A young widow with three children and a sheepdog marries a widowed man with a young daughter and a French poodle in this amusing comedy. Abby (Doris Day) is the owner of a lumberyard who falls for Jake (Brian Keith) when her sister Maxine (Pat Carroll) introduce the two at a party. The couple is initially reluctant and somewhat embarrassed over the blatant matchmaking attempt but meet later at an all-night store. The two marry and deal with constant canine and sassy sibling rivalries. Jake falls out of the family trailer on vacation, leading Abby to recruit a group of hippies to find her lost husband. Jamie Farr is the far out hippie, Barbara Hershey is Jake's daughter Stacey, comedian George Carlin plays Herbie Fleck, owner of a local hamburger stand, and Alice Ghostley is the harried housekeeper in this engaging romp. The Grass Roots provide some of the music in this feature. ~ Dan Pavlides, Rovi
I first saw this movie when it first came out. I was just a young lass at the time. They don't make heart-warming movies like this any longer. I loved it as a kid, and I love it even better as a "bigger kid" at the age of 52. I love all Doris Day movies. There was just something about her.
This movie set the stage for the TV series "Partridge Family" and "The Brady Bunch" but you saw it here first. Classic Doris Day stuff, and enjoyable if you're in a retro mood for a 60's chick flick. Keep an eye out in the background for Cpl. Klinger and Father Mulcahy from M*A*S*H who are only bit part actors here, along with the future motor pool Sergeant from M*A*S*H as well.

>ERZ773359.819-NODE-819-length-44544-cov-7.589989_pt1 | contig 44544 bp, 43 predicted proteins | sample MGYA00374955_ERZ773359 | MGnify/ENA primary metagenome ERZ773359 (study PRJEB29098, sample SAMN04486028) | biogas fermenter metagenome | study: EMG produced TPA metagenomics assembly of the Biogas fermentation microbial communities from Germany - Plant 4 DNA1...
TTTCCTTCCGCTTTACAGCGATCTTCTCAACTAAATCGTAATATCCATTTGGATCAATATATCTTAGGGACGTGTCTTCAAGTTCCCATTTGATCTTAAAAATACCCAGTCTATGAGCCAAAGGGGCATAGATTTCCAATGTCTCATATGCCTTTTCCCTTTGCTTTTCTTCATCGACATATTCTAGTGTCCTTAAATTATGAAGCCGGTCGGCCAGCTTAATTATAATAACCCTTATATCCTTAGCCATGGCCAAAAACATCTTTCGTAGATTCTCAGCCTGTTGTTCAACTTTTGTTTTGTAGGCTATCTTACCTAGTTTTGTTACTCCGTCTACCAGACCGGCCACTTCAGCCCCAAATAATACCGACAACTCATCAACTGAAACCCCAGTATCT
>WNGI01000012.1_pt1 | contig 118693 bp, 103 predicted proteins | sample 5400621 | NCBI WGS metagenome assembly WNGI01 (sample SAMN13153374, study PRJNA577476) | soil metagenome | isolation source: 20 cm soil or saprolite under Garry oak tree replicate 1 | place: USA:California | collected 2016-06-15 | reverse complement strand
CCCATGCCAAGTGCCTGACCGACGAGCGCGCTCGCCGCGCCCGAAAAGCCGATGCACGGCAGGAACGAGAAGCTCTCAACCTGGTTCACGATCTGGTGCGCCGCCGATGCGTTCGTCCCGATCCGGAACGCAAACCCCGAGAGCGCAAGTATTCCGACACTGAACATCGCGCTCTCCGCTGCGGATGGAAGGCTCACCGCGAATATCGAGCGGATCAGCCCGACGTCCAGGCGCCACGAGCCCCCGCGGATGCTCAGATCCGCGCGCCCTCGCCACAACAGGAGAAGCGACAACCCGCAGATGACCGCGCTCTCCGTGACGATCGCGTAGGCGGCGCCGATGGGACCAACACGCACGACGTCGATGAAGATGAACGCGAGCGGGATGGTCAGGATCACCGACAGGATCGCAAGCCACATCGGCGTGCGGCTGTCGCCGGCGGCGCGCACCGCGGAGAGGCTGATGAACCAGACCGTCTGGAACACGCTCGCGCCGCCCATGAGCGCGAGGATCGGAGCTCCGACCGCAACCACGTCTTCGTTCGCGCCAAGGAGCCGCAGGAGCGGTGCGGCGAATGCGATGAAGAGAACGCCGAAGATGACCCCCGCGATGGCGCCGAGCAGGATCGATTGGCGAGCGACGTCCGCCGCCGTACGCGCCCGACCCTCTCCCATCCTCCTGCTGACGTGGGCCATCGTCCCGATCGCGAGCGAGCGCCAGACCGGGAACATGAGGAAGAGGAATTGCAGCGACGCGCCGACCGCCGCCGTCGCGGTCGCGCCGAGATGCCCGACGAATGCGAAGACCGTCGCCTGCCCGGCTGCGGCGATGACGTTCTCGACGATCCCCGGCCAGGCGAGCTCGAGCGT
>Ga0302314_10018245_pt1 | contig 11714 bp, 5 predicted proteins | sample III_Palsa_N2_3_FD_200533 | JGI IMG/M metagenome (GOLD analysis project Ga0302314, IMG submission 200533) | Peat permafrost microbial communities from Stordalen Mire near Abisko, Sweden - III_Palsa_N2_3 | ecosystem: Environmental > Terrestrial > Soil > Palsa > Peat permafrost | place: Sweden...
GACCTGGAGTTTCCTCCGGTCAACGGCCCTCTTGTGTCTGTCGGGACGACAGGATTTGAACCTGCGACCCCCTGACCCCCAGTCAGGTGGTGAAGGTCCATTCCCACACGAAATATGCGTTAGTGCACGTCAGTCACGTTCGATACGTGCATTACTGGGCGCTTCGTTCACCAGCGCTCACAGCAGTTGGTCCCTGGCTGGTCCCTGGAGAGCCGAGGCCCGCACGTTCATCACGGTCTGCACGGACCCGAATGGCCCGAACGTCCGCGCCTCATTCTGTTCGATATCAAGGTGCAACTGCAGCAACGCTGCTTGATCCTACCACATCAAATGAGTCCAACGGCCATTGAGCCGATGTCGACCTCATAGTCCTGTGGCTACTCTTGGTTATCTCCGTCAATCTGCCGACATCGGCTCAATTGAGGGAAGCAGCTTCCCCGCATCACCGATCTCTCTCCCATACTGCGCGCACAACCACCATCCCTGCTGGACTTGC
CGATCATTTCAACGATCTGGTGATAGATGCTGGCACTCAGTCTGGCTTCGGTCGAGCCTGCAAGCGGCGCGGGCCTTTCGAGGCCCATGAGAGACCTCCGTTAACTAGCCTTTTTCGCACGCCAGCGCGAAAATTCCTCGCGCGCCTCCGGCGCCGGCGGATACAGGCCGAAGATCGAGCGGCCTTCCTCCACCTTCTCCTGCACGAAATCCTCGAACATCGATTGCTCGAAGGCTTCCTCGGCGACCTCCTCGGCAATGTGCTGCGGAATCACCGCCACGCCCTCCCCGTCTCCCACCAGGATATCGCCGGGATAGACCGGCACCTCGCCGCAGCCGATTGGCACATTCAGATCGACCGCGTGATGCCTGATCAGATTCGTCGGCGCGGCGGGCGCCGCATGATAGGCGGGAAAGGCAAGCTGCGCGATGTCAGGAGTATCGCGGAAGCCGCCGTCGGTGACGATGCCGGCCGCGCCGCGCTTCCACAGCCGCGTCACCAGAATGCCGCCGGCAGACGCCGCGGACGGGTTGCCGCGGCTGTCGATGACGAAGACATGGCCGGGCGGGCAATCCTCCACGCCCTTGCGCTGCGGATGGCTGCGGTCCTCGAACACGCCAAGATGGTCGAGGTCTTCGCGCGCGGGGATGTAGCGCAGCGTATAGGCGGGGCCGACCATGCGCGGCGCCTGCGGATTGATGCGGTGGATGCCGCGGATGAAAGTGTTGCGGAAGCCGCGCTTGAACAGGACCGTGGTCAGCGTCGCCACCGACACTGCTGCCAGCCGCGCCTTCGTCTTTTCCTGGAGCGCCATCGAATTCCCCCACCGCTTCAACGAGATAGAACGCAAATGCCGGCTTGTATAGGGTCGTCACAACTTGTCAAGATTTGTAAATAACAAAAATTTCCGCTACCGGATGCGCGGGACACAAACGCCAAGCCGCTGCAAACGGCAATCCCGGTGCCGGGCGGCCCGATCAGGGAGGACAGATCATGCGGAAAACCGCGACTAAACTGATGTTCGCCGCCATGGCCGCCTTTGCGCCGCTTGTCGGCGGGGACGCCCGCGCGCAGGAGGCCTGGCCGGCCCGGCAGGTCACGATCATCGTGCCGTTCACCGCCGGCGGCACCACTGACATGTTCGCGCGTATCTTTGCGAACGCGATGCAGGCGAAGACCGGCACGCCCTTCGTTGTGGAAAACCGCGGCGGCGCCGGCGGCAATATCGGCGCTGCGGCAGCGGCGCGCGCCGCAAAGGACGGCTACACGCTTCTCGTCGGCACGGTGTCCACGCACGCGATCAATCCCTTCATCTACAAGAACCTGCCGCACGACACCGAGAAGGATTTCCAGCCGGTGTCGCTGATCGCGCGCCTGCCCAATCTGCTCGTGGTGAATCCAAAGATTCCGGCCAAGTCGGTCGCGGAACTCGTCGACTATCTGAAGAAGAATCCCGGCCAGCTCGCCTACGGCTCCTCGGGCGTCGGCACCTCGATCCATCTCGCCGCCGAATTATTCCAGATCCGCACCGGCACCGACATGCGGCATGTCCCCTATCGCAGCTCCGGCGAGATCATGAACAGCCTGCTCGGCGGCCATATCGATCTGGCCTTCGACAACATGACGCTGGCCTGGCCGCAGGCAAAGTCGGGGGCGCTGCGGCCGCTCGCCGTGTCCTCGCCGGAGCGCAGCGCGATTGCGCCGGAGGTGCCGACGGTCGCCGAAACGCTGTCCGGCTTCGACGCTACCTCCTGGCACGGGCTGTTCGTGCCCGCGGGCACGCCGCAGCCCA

This movie was disappointing. They had a great cast, very good talent, but the story just wasn't well thought out. For example, there was a very long scene of a 60's era disco, which really didn't make sense, it just went on and on. The movie dragged in the middle and my kids lost interest and left the room. Normally, on "family movie night", the kids are much more excited about watching the show. .We have rented other Doris Day movies and were not unhappy with them, this one just lacked something (good writing). I think it must have come out in response to other "large family" movies of the day, such as "Yours, Mine and Ours", which was way funnier.